I’m Making A List…

Multiple friends, acquaintances and coaching clients have lamented to me that “the holidays are so busy and stressful that they no longer hold the magic that they did when I was young.” I’m paraphrasing. Yeah, we learn as adults that it takes a lot of work to create that magic for others. The good news is that it doesn’t take so much work to create the magic for ourselves.

There are so many traditions (both family and cultural) that it would be impossible to try them all. Think of all the countries in the world where people celebrate Hanukah or Christmas or New Year’s. In each place, there are regional variations. All special and delightful and they are fun to learn about, but we don’t have to do them.

I have personally test driven all* the choices on the above list at some time in my life. This week, I checked in with my body compass and my values and this list represents how I plan to celebrate this year.

* I never actually gave gifts to “everyone else.” But one year, I did give a home-baked cookie assortment to all of my children’s teachers and all the students and teachers in our Tae Kwon Do class, maybe 30 individuals. Let’s just say that it felt like “everyone else.”


  1. Good list Fawn mine is pretty similar.
    I like that there is no pressure or unrealistic expectations in your list.

    We do have a very small and portable Christmas tree. He is known as “Doug” and considered part of the family LOL!. Doug was a seedling we found in a container.
    He is an accidental bonsai’d Douglas Fir, now in a small bucket.
    He is bedecked each year with my late Mother’s handknitted decorations, plus my son’s childhood handmade decorations mainly the “toilet roll angel” who is nearing retirement as her head and halo keep falling off. So where ever we meet on the 25th Doug must be there also.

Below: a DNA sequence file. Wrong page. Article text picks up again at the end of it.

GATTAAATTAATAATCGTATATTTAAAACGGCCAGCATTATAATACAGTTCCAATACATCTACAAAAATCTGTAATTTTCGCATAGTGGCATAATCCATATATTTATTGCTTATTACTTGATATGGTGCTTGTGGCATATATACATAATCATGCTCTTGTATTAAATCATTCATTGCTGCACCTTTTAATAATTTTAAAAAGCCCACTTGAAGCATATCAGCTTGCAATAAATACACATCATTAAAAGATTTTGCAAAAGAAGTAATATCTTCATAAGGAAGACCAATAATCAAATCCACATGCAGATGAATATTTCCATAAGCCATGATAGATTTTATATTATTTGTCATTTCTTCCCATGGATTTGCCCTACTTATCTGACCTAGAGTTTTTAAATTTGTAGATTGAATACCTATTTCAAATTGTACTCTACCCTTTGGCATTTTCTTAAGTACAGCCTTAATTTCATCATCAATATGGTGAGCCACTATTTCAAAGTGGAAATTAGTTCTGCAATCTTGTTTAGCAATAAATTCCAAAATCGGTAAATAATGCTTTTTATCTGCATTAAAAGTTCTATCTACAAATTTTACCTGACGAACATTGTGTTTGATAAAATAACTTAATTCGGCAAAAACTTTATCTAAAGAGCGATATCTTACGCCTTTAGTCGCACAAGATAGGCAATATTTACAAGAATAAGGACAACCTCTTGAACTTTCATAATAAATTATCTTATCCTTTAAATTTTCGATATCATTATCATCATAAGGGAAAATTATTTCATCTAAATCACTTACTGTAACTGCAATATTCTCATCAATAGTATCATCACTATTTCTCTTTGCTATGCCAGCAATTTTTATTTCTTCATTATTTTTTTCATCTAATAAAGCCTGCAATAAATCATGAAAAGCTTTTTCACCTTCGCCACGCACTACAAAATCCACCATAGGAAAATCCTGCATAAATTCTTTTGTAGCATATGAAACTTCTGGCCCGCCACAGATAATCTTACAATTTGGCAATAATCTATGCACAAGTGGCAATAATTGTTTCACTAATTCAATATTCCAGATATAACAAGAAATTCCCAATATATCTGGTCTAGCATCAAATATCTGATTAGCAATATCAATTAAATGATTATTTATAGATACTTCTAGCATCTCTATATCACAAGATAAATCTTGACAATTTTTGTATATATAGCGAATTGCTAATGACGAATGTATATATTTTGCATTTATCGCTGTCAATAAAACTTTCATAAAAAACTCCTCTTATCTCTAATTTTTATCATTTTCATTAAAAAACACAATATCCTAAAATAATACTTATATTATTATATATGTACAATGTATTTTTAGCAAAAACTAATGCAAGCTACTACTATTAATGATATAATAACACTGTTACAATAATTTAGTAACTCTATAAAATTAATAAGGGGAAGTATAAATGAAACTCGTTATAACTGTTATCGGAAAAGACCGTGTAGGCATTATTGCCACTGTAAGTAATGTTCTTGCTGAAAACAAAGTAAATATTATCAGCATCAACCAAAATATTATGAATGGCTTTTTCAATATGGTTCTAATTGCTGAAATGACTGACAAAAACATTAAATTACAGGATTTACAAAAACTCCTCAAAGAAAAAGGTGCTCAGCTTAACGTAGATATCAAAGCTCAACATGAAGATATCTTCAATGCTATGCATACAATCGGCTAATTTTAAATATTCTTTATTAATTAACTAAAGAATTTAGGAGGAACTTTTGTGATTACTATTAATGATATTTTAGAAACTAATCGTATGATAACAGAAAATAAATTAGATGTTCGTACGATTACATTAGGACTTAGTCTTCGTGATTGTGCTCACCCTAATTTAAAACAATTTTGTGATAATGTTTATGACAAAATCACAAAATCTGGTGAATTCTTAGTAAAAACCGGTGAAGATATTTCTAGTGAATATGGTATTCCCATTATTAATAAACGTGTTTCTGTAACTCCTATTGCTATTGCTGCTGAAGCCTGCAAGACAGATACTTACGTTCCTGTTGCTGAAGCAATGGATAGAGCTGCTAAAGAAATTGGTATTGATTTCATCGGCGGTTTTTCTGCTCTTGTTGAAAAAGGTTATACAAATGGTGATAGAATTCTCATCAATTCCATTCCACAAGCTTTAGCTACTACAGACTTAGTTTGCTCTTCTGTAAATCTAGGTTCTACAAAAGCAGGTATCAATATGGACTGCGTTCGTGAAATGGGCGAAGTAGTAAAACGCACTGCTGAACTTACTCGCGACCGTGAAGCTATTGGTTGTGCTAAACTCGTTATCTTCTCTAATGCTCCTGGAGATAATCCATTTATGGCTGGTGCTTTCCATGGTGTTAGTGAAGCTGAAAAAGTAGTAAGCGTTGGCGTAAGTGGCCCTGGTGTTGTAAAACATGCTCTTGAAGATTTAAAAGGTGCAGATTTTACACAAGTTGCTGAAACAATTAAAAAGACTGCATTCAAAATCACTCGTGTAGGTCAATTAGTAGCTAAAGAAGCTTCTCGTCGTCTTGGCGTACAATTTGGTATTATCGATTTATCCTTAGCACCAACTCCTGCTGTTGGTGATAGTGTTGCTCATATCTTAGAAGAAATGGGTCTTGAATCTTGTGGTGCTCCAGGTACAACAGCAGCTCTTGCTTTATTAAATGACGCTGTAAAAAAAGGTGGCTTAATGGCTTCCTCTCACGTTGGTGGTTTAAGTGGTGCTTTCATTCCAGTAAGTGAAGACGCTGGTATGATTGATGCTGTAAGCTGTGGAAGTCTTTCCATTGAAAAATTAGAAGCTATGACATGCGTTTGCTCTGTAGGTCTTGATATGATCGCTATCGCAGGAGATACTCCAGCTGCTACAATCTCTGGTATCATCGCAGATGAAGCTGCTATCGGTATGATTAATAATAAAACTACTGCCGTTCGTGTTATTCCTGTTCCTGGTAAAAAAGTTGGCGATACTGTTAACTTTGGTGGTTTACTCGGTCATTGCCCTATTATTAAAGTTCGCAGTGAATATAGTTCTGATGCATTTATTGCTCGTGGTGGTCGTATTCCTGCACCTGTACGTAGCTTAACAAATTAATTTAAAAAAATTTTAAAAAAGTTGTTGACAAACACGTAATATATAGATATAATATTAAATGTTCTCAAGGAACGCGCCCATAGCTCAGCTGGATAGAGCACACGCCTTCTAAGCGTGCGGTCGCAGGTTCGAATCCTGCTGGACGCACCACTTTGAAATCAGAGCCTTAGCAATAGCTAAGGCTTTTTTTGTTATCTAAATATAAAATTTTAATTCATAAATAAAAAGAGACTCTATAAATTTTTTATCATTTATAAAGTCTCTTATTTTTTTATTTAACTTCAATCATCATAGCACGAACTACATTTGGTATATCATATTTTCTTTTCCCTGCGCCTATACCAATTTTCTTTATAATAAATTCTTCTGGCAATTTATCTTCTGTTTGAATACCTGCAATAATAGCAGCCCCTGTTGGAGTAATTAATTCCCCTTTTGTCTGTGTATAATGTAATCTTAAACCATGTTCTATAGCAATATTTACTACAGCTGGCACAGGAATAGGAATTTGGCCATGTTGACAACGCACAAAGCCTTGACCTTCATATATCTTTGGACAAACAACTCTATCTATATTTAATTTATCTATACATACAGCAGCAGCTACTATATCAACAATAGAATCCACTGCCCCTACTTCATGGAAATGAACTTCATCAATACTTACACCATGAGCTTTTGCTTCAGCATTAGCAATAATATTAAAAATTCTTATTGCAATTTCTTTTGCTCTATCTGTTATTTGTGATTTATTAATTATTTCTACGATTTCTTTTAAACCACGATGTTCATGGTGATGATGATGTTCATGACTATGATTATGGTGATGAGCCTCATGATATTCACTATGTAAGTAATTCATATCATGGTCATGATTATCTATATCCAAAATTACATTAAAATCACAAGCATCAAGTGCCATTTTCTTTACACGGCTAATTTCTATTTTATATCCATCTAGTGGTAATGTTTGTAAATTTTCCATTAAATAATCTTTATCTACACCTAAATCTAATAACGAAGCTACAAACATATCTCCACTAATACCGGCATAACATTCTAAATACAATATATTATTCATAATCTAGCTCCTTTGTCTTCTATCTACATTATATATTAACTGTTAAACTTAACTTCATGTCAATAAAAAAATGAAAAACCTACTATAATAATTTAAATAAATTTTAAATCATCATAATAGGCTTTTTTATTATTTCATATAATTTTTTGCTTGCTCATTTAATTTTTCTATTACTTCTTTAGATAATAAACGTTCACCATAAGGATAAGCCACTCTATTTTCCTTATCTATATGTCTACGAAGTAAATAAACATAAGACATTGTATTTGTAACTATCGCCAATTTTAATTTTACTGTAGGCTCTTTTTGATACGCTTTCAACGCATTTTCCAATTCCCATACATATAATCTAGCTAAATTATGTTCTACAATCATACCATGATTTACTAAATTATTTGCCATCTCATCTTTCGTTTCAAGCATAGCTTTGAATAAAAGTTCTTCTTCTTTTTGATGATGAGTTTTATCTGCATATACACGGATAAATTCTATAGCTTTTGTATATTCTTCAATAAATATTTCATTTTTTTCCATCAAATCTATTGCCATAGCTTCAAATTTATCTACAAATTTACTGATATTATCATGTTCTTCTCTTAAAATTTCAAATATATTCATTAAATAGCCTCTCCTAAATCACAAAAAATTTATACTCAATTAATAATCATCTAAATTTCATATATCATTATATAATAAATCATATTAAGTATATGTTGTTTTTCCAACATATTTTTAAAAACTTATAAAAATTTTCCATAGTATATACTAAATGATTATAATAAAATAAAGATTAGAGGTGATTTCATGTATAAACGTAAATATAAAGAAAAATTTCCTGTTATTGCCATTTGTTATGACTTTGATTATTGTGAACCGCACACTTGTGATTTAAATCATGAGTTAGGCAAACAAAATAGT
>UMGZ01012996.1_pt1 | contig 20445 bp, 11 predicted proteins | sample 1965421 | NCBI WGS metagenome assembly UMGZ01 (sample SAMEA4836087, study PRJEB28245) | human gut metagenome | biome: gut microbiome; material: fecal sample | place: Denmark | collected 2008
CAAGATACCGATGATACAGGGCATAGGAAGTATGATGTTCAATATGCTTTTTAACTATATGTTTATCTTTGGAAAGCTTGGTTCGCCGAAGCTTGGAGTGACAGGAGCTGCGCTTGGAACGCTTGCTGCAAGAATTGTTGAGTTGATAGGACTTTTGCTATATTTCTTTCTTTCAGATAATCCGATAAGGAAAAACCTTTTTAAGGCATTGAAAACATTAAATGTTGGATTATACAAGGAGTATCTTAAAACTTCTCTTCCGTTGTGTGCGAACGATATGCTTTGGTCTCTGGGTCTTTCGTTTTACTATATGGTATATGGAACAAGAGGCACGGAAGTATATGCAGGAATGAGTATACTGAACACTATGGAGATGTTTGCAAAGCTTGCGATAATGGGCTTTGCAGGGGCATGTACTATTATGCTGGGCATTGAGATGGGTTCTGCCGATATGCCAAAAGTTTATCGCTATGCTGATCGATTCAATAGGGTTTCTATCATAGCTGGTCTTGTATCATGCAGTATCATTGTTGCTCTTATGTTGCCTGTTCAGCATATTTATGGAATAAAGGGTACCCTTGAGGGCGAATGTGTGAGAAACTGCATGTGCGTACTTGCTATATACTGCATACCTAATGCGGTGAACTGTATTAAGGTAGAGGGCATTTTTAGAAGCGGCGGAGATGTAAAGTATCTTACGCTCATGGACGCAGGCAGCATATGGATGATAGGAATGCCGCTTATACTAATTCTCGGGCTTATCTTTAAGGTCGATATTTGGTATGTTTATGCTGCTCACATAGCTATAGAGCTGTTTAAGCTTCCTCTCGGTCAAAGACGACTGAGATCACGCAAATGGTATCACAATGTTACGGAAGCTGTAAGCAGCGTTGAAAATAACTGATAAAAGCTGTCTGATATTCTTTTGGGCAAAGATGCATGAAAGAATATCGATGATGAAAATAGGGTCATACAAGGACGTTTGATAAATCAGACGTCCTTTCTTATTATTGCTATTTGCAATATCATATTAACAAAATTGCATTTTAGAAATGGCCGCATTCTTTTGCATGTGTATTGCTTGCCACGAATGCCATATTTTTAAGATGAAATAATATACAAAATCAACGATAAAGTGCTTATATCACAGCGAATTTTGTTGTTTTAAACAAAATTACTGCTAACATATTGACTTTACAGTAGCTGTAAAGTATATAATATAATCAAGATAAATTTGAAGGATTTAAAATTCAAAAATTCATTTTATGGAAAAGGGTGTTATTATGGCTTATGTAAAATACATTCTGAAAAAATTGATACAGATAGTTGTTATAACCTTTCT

Sometimes a picnic lunch of our favourite foods, not necessarily Christmas foods, by a river. Or if indoors prawn cocktail, roast chicken, and veg or salad and dessert. Simple, enough and manageable financially and emotionally.
    And if you want to be with family and friends, you can do that on any of the other 364 days of the year. Don’t be pressured into one day.
    Do Christmas your way everyone, and I’m sure Jesus would give an
    “Amen to that!!”

    Liked by 1 person

  2. Doug sounds like a charming family tradition: fun, playful, including multiple family members and stories. Well done! I agree that the holiday is to be celebrated when and how each of us wants. If I understand the primary message of Jesus, it is that love trumps rules and we are not to be married to cultural norms. Thanks for sharing!


  3. Man, I’m right there with you on the no secular music (despite being an agnostic myself!), the only exception being “have yourself a merry little Christmas.” If I ever hear another Christmas song written post-WWII, it will be too soon!
    I am a working mom with one young child, and all I hear from other mothers is how stressed, tired, busy, broke they are…but then in the same breath they’re the ones signing us up for secret Santa’s, and cookie exchanges, and tacky lights tours, and botanical garden lights, and amusement park lights, and the nutcracker…an absolutely endless Christmas “must-do” list. I don’t know if it’s a lack of perspective on my part, or because of instagram/social media pressure, but it seems as though the season has really gotten out of hand. I don’t want to seem like a grinch to my son, but I am eagerly anticipating the pendulum swinging back to quieter times.

    Liked by 1 person

    1. Children, too, get overwhelmed by too much stimulation. You actually create a more pleasant situation for him by limiting it to just a few special activities. Well done!


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